$ if [[ $EXCODE -eq 0 ]]
then      
  echo "nvim is available to use"
elif [[ $EXCODE -eq 127 ]]
then
  echo "Command not found, check if nvim is installed or not"
else     
   echo "Return code is other than 0 & 127. Check and fix the error"
fi
Integer comparison example
Integer comparison example

In the above example, I have used the elif statement for the first statement in this article. First the "if" condition is evaluated to check if the return code is zero, which returns false, then control is passed to elif statement and the condition is evaluated to true and runs the block of code. You can add as much elif statement to evaluate different conditions.

You can also evaluate multiple conditions in a single if or elif statement using logical AND, OR operator.

LOGICAL AND ⇒ && symbol => All the conditions should be evaluated to be true.
LOGICAL OR ⇒ || symbol => Anyone condition should be evaluated to be true.

Below is an example for a logical AND operator where the integer stored in variables X and Y are evaluated to be true.

$ X=10
$ Y=15
$ if [[ $X -eq 10 && $Y -eq 15 ]]
then
  echo "ok to proceed"
else
  echo "Not ok to proceed"
fi
Usage of Logical AND operator
Usage of Logical AND operator

Below is the example for a logical OR operator where variable X is evaluated to be true and variable Y is evaluated to be false.

$ X=10
$ Y=15
$ if [[ $X -eq 10 || $Y -eq 10 ]]
then
  echo "ok to proceed"
else
  echo "Not ok to proceed"
fi
Usage of Logical OR operator
Usage of Logical OR operator

Compact conditional statements

If you have to just write an if and else statement then you can use the shorthand way. In the shorthand way, there is no need to use if..then..else..fi keywords. You can use logical AND (&&) and logical OR (||) operators.

[[ condition ]] && << run if condition is evaluated to true >> || << run if condition is evaluated to false >>

Take a look at the below example. I am trying to check if package neofetch is available and if not available trying to install it.

$ which neofetch && echo "Neofetch already installed" || sudo apt install neofetch -y
Compact logical expression example
Compact logical expression example

Code explanation:

  • It will run the "which neofetch" command and if the return code is zero then whatever comes after && operator will run.
  • If the return code is above zero (evaluated to false), whatever comes after || operator will run.
  • This is similar to the if and else statement. The "If" statement will run only if the condition is evaluated to be true. In this case, it is AND operator. Similarly, the else clause will run only when "if" condition is evaluated to false. In this case, it is OR operator.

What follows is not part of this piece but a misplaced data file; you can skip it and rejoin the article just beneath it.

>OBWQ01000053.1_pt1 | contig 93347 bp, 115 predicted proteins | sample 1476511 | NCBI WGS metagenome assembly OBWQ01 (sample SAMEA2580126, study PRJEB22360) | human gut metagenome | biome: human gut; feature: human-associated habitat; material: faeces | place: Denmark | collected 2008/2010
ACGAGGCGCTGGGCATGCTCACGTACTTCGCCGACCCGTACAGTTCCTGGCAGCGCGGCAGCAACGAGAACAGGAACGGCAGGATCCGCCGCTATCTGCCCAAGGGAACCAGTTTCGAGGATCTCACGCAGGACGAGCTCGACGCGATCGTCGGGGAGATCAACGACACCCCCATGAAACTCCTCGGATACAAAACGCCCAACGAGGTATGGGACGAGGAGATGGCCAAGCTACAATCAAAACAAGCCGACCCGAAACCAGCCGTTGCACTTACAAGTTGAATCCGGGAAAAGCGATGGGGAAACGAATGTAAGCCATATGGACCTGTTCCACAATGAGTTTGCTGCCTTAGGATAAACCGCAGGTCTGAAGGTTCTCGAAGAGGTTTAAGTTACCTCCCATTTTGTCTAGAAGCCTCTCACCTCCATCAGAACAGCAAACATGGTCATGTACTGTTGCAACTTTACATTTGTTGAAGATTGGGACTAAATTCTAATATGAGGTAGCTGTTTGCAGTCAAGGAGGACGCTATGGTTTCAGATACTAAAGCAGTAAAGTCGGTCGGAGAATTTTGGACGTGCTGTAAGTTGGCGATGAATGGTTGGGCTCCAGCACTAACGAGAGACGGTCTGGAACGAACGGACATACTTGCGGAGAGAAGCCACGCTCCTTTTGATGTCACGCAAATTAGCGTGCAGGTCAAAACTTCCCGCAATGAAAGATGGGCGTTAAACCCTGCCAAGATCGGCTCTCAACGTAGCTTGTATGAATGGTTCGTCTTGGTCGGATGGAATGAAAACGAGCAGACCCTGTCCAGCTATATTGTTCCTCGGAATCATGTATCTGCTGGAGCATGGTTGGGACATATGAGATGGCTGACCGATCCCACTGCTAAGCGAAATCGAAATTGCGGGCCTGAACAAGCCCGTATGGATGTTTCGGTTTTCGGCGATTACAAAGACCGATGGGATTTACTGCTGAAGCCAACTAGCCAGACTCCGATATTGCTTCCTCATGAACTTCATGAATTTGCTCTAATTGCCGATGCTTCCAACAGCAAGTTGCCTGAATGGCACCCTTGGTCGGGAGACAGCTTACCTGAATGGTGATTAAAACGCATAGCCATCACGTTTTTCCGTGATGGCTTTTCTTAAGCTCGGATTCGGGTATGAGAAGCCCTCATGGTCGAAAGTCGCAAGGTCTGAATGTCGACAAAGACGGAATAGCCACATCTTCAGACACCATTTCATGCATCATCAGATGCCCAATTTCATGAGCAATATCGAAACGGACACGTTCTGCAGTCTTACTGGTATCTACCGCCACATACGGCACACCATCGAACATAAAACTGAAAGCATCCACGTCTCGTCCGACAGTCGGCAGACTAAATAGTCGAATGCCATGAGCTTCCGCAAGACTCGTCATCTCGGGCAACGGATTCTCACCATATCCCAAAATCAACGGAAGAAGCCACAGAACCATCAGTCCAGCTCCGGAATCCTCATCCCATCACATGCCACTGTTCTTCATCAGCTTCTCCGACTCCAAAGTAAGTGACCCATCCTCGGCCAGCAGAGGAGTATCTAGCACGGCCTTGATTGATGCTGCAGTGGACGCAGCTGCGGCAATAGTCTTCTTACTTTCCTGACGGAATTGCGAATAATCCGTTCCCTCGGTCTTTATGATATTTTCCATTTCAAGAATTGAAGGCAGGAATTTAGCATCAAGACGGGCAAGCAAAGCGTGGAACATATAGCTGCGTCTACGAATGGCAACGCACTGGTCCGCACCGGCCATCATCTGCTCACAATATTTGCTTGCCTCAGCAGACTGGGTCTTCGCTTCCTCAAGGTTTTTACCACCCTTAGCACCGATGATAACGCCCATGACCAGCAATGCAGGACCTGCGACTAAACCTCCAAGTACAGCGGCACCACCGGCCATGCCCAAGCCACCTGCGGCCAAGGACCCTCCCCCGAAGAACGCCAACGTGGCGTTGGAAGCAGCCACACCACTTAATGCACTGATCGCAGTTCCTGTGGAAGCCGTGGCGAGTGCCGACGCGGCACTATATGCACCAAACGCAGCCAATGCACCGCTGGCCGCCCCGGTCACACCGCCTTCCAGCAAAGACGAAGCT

• In my machine neofetch is already installed, so the exit code will be zero. It will run the echo command. If the neofetch is not installed, it will run the apt install command.

Below is another example where I am using the file test operator to check if a file is zero bytes or not.

$ [[ -s ~/.bashrc ]] && echo "Not a empty file" || echo "Empty file"
Compact logical expression test operator
Compact logical expression test operator

String comparison operators

Like Integer and File test operators, we have a set of operators to work with strings. Below are the important set of string operators.

-z => Check if string is NULL.
-n => Check if string is not NULL.
== => Check for string equality.
!= => Check for string inequality.

To check if the string is NULL or not NULL, use the -z and -n flag. I am using the compact conditional statement syntax to evaluate the condition.

$ [[ -z "Howdy" ]] && echo "String is NULL" || echo "String is not NULL"
$ [[ -n "Howdy" ]] && echo "String is not NULL" || echo "String is NULL"
String null or not
String null or not

To check if two strings are equal, use == operator. Strings are case sensitive, so you have to run the comparison keeping this point in mind.

$ X="Linux"
$ Y="Linux"
$ [[ $X == $Y ]] && echo "Equal" || echo "Not equal"
String equality
String equality

To check if two strings are not equal, use != operator.

$ [[ $X != $Y ]] && echo "Not Equal" || echo "Equal"
Not equal to operator

Conclusion

In this article, we have seen how to work with conditional statements in bash. We have also seen how to use file test, integer, and string operators. Finally, we discussed how to write compact conditional statements using logical AND and logical OR operators with examples.

For any feedback or suggestion, please use the comment section and we will be happy to revert back.

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1 comment

Jalal Hajigholamali October 24, 2021 - 1:58 pm

Hi,
Thanks a lot
Very nice article

Reply